I went to lunch with a friend last week. We met in a small town diner. We talked for two and a half hours, which means that at some point we went from lunch to afternoon break.
Our previous longest conversation was about 10 minutes, so this was fun. We were able to compare notes on our similar situations. He was able to help me understand how my place relates to his place. It was the ideal kind of real-time extended conversation. It was local.
The coffee mug was local, too. The form is classic diner, but the text on it is incredibly local. In fact, at least one of the ads shown doesn’t even have an area code for the phone number. If you wanted to order me flowers, you would have to make some inferences (not the least of which is, of course, that I would like flowers).
I’m struggling to understand how to be publicly local. To have real relationships with real people wherever they live.
Here’s why it is a challenge:
I living with a calling and desire to love my neighbor like I love myself. Our tendency is to sort through and limit who our neighbor is. We like to make the definition of neighbor conform as much as possible to the image in our mirror. And we like to make that circle pretty small. And, when that calling was first uttered, conversations were all geographically local.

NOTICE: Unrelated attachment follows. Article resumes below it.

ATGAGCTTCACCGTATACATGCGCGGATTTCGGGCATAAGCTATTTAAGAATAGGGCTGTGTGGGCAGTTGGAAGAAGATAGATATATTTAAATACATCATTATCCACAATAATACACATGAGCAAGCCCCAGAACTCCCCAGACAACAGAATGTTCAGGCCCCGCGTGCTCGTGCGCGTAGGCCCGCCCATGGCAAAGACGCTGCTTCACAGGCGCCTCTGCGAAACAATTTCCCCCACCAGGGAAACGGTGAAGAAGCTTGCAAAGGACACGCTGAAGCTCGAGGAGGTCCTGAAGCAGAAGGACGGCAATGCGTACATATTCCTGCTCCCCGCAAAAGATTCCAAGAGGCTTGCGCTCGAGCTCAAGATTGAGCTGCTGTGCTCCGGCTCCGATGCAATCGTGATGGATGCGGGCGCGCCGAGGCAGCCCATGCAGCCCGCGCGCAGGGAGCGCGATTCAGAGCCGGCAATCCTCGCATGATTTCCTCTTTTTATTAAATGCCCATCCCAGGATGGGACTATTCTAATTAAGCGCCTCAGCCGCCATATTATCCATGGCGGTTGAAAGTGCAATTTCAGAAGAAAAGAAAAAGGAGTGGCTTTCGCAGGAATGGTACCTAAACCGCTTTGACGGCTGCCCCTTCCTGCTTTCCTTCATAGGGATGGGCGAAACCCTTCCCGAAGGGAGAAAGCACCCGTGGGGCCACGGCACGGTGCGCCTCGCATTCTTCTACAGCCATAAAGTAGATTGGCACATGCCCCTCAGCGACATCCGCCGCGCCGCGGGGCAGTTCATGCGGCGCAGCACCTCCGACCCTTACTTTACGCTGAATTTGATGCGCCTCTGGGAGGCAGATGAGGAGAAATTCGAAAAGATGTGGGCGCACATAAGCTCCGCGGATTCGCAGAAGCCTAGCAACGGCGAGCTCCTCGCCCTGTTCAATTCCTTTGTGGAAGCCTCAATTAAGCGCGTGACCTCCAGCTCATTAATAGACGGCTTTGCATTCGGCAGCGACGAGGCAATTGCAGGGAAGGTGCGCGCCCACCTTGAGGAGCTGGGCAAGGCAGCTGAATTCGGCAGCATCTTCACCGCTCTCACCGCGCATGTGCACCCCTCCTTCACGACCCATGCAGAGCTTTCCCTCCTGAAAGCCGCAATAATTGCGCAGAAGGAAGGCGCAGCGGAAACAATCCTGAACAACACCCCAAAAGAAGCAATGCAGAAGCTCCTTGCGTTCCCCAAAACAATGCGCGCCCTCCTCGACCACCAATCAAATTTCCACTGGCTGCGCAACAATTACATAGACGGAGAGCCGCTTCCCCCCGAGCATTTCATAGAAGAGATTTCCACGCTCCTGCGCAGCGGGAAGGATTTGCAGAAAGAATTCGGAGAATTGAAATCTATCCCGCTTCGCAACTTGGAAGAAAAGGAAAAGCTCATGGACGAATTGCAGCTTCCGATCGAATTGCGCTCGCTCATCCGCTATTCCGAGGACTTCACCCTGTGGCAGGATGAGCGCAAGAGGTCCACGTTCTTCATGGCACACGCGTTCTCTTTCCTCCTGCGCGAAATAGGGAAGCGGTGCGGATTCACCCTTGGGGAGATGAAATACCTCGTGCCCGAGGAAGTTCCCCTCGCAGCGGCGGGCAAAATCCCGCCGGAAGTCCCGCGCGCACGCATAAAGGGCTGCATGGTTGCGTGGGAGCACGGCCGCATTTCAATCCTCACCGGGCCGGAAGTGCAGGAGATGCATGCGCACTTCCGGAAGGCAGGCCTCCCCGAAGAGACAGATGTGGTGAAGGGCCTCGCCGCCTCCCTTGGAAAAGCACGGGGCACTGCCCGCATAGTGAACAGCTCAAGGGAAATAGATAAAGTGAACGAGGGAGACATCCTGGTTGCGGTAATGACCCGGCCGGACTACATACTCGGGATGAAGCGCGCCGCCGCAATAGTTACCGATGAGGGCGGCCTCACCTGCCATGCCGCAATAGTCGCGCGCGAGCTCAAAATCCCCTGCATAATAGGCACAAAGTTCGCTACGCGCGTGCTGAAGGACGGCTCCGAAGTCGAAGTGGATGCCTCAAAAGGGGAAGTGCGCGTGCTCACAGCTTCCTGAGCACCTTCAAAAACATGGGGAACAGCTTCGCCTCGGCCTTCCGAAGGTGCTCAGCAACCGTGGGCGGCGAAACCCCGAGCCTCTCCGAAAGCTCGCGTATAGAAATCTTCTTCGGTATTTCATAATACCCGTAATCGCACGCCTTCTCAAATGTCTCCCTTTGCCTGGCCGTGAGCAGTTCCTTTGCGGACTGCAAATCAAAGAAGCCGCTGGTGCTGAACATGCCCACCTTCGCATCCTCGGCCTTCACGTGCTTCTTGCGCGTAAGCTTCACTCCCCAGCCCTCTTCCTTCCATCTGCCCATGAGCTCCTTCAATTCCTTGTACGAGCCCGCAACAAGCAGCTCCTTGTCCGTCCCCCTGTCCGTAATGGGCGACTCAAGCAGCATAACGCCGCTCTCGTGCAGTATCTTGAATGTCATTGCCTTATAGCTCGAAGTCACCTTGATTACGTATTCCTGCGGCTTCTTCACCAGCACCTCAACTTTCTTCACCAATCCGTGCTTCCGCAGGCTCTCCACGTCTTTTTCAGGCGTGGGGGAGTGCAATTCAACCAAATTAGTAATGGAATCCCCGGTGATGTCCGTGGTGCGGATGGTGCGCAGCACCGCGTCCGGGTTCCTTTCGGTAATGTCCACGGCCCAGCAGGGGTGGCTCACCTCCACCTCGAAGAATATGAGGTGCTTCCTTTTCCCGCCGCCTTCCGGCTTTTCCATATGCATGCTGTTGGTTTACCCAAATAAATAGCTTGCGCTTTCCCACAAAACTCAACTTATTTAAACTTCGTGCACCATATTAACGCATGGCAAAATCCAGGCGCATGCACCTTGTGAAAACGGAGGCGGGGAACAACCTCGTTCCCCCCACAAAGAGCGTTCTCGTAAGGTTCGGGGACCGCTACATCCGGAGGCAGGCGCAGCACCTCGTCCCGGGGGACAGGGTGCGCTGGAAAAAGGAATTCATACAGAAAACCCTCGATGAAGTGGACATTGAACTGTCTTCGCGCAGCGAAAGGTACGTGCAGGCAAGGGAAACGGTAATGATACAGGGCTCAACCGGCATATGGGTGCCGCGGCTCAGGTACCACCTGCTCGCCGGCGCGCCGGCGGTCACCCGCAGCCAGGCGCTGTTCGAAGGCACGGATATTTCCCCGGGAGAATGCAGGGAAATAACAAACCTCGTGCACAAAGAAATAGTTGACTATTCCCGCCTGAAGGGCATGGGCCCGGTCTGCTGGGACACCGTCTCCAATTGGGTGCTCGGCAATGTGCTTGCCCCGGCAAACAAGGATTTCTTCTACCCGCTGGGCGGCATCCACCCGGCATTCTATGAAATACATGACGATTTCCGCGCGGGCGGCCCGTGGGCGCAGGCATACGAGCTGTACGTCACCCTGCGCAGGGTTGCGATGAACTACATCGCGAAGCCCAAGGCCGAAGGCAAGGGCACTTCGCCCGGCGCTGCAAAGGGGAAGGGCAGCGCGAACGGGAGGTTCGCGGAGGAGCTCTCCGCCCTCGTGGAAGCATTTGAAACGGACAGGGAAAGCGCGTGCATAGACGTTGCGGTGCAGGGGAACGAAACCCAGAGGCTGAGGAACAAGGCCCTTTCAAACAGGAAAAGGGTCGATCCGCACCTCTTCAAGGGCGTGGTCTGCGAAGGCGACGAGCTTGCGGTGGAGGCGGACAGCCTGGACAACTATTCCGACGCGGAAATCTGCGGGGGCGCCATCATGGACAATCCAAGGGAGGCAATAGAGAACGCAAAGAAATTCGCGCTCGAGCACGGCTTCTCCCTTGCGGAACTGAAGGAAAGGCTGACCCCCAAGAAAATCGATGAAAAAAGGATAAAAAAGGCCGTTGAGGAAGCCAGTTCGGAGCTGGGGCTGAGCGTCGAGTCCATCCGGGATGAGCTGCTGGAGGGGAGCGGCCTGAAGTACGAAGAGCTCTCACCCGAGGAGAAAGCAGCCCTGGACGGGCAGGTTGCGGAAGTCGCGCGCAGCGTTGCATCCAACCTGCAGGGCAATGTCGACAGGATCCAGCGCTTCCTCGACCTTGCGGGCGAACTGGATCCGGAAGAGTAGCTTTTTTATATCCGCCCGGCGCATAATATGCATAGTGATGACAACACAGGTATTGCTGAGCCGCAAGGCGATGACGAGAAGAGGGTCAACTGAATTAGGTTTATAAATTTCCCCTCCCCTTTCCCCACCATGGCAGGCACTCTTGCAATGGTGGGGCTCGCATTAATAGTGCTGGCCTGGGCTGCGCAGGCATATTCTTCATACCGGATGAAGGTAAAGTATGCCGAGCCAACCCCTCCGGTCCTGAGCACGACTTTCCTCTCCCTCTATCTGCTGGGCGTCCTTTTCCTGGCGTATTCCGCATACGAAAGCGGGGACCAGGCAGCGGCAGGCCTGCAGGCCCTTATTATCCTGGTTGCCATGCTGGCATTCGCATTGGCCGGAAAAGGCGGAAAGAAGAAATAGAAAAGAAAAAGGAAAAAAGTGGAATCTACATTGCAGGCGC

But that small circle and geographic localness isn’t an option for me, somehow. I mean, I’m wanting to understand how the fact that local extends around the world relates to the reality that neighbors can therefore extend around the world. I’m wanting to figure out how to not be committed only to people who are like me (or who like me). I’m wanting to figure out how to have long conversations when that is impossible.
I have no questions about the significance of interactions between people who never talk. We can, without ever exchanging voices, change each other’s lives. Not just make money, not just make people smile or cry, but fundamentally change the direction and outcome of lives.
Which is the point of love.